Twelve is­sues of a Doc Sav­age ti­tle fol­lowed, and it’s un­con­vinc­ing, clunky stuff, Doc’s old­school hero­ism awk­wardly jux­ta­posed against mod­ern war-on-ter­ror story el­e­ments. Writ­ers and artists come and go, none of them able to make the hy­brid work. The Avenger-star­ring Jus­tice Inc back-up fea­ture, gor­geously drawn by Scott Hamp­ton, blows it out of the wa­ter.

As Good As He Ever Wa s?

Dy­na­mite Comics is cur­rently pub­lish­ing a se­ries which ri­vals the Moench-writ­ten strip for the ac­co­lade of best comic book Doc adap­ta­tion. Chris Rober­son pens ad­ven­tures which are faith­ful to the char­ac­ter and his world while grad­u­ally, is­sue by is­sue, nudg­ing him for­ward through time into the 21st century. He in­tro­duces lit­tle Easter Egg ref­er­ences that will de­light Do­colytes; for in­stance the plant sil­phium which, in the novel Fear Cay, turns out to be the true source of the Foun­tain of Youth. Bilquis Evely’s dis­ap­point­ingly flimsy art notwith­stand­ing, Rober­son’s Doc Sav­age is the Man of Bronze as he ought to be: de­cent, no­ble, in­domitable, eter­nal.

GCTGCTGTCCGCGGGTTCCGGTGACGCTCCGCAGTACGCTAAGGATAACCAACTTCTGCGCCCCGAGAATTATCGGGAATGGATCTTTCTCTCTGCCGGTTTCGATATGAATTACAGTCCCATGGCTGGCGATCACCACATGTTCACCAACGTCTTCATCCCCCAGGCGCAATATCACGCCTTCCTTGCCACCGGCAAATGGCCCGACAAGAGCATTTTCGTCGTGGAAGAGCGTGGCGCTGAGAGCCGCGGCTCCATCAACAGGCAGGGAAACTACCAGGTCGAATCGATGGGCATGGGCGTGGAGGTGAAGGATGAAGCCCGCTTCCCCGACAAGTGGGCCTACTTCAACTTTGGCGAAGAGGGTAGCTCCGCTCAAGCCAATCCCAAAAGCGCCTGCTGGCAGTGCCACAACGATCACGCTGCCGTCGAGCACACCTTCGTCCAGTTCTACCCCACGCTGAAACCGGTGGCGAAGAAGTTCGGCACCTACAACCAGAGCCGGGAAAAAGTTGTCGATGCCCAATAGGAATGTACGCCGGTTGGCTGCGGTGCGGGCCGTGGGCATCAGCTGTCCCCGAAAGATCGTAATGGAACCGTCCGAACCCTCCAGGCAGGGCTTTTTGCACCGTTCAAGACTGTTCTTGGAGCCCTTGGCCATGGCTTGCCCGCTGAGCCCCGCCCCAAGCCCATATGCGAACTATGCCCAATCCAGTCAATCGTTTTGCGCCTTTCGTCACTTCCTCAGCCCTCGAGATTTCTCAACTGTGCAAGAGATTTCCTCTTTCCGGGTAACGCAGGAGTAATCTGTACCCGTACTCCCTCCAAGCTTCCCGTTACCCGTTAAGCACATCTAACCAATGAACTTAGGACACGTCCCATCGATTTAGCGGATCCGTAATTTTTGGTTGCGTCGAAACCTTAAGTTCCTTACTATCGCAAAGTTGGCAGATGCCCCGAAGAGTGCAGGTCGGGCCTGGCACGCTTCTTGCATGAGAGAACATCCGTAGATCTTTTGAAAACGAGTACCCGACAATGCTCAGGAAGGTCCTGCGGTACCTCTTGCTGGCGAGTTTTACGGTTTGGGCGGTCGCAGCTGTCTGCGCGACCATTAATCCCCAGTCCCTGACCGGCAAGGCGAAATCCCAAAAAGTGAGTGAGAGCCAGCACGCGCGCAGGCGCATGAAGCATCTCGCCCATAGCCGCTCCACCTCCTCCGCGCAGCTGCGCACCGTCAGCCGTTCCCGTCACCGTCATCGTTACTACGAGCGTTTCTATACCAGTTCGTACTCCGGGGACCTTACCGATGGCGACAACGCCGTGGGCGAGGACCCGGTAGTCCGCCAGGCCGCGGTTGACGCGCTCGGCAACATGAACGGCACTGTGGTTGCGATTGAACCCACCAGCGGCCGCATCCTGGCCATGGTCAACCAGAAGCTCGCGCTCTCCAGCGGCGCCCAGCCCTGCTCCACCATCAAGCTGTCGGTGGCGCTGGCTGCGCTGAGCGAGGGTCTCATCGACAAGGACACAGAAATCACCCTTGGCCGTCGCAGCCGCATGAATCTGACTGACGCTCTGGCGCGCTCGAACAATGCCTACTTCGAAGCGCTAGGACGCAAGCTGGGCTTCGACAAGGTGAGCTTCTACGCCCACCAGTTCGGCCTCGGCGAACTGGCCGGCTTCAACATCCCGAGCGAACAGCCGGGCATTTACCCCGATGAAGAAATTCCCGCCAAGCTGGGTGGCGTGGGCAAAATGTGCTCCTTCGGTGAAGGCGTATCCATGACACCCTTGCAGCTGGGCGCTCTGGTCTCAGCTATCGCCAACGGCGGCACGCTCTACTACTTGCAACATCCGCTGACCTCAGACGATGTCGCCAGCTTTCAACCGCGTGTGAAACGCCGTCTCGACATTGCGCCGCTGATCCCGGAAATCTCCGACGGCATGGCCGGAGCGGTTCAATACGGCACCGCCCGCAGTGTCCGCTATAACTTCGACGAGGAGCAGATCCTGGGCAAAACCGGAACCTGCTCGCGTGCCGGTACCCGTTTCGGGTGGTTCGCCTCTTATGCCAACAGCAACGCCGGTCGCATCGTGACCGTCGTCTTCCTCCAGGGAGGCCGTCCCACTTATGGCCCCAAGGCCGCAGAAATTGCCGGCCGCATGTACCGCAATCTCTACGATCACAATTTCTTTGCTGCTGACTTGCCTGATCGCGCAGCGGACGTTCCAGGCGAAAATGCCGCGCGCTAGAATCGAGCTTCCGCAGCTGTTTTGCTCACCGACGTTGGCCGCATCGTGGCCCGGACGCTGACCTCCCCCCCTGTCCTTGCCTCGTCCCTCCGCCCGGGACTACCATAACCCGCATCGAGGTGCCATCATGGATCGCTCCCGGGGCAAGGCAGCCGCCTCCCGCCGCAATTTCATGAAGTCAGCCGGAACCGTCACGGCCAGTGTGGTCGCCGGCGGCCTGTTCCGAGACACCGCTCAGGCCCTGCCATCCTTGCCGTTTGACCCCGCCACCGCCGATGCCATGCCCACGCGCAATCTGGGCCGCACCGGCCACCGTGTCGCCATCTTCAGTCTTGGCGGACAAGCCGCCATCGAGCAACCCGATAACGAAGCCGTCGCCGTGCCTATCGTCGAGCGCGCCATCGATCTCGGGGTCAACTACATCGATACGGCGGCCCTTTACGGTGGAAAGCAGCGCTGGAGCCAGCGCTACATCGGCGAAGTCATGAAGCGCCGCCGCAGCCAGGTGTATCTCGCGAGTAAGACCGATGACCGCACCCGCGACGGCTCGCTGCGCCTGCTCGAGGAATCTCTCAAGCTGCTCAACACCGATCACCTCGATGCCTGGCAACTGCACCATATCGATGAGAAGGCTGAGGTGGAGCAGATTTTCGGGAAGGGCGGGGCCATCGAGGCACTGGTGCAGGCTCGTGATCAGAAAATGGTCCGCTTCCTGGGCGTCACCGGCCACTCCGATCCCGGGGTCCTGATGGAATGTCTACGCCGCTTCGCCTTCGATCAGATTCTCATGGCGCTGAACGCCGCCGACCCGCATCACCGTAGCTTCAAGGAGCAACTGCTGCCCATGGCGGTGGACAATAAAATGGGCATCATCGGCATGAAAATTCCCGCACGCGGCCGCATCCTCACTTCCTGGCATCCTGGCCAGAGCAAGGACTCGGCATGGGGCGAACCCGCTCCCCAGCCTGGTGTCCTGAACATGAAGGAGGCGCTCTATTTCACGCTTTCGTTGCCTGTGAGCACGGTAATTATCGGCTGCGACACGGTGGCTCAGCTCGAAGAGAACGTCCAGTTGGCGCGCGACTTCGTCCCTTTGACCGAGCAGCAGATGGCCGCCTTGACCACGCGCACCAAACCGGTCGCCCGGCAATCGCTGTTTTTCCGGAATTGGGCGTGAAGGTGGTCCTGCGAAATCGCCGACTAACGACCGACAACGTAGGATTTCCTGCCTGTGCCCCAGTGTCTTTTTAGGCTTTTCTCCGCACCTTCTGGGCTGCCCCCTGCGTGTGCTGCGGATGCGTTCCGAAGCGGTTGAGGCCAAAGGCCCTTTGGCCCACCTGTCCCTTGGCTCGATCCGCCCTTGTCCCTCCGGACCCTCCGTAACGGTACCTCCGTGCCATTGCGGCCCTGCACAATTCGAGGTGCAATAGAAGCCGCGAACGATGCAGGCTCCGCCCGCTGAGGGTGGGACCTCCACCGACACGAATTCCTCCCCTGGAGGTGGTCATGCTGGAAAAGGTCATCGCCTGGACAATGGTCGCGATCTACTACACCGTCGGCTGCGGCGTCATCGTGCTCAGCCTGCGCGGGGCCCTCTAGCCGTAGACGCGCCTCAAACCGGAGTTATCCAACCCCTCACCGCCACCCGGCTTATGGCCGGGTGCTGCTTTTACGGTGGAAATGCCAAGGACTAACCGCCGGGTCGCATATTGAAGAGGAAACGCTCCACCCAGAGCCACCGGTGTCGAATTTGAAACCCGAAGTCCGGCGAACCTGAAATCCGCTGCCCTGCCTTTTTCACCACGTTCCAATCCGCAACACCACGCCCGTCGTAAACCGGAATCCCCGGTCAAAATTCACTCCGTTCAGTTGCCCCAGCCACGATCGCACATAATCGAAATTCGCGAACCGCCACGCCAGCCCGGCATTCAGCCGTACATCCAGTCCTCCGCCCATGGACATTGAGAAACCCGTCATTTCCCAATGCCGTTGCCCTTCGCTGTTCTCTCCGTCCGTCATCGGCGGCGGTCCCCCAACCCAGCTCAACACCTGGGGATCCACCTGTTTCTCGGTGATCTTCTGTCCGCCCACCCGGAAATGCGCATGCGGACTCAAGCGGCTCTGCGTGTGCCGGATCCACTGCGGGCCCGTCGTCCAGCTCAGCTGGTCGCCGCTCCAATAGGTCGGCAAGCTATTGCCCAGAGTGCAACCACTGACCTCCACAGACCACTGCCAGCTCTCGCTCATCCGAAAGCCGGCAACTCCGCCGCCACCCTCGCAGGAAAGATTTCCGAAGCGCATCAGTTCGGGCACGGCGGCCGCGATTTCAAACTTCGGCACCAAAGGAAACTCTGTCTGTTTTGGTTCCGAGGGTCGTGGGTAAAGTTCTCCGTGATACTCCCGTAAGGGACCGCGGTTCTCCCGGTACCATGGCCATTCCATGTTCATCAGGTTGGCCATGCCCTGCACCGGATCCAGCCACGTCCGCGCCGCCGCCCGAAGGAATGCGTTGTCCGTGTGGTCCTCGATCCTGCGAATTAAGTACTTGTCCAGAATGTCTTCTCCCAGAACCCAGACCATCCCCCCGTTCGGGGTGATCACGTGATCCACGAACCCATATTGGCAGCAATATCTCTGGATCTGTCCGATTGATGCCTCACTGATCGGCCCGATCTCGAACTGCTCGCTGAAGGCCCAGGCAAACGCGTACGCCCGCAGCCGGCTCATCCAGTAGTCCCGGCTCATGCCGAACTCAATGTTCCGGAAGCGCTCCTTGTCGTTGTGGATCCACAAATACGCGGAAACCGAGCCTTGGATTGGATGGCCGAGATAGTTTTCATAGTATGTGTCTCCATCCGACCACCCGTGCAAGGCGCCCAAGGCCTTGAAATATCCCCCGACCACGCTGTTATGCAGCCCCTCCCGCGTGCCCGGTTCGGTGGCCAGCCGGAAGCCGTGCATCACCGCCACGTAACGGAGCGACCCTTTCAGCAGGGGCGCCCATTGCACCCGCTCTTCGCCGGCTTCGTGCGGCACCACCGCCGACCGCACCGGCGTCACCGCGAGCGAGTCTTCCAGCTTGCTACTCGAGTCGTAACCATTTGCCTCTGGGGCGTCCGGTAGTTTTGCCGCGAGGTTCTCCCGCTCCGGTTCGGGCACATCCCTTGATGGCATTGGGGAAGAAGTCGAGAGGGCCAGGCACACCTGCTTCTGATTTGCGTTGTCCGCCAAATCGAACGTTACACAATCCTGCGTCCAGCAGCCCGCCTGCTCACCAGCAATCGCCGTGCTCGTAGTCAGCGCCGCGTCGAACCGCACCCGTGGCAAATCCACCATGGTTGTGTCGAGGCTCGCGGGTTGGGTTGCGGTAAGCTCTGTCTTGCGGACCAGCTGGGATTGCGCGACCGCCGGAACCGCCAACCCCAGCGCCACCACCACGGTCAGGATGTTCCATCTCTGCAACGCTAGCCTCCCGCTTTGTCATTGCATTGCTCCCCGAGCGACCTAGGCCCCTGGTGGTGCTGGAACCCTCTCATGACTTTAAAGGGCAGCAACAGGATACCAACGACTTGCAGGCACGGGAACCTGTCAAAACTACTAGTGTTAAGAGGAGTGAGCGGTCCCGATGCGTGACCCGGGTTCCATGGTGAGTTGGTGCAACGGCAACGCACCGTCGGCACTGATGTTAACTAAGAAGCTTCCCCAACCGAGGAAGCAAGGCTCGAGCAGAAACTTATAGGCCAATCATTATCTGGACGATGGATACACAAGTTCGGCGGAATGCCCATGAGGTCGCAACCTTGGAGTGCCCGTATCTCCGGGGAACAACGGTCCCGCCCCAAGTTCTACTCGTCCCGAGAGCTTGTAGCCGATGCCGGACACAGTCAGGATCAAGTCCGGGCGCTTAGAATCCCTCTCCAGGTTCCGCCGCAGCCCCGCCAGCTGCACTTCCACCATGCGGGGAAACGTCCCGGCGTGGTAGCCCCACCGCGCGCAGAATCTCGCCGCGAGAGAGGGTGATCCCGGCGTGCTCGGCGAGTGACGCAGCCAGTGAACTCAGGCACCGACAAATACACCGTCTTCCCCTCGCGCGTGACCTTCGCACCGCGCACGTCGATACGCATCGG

how iconic char­ac­ters

from the world of prose fic­tion made the leap into


Is­sue #1 of DSC re­cy­cled a paint­ing from the 1933 pulp cover for “Pirate Of The Pa­cific”.

The short sto­ries ap­peared in the Doc Sav­age Mag­a­zine.

A highly stylised Doc: all rip­pling mus­cles and an ar­row-like widow’s peak.

Marvel mined the nov­els for some Doc Sav­age gold.

Cur­tis’s eight-is­sue run prob­a­bly best cap­tures the feel of the pulps.

Doc at­tempts to stop the Air Lord blow­ing up the Hin­den­burg in Doc Sav­age #19.

Cousin Pat makes a wel­come re­turn dur­ing the Moench-led glory years.

Az­zarello and Noto’s Bat­man/Doc Sav­age Spe­cial #1.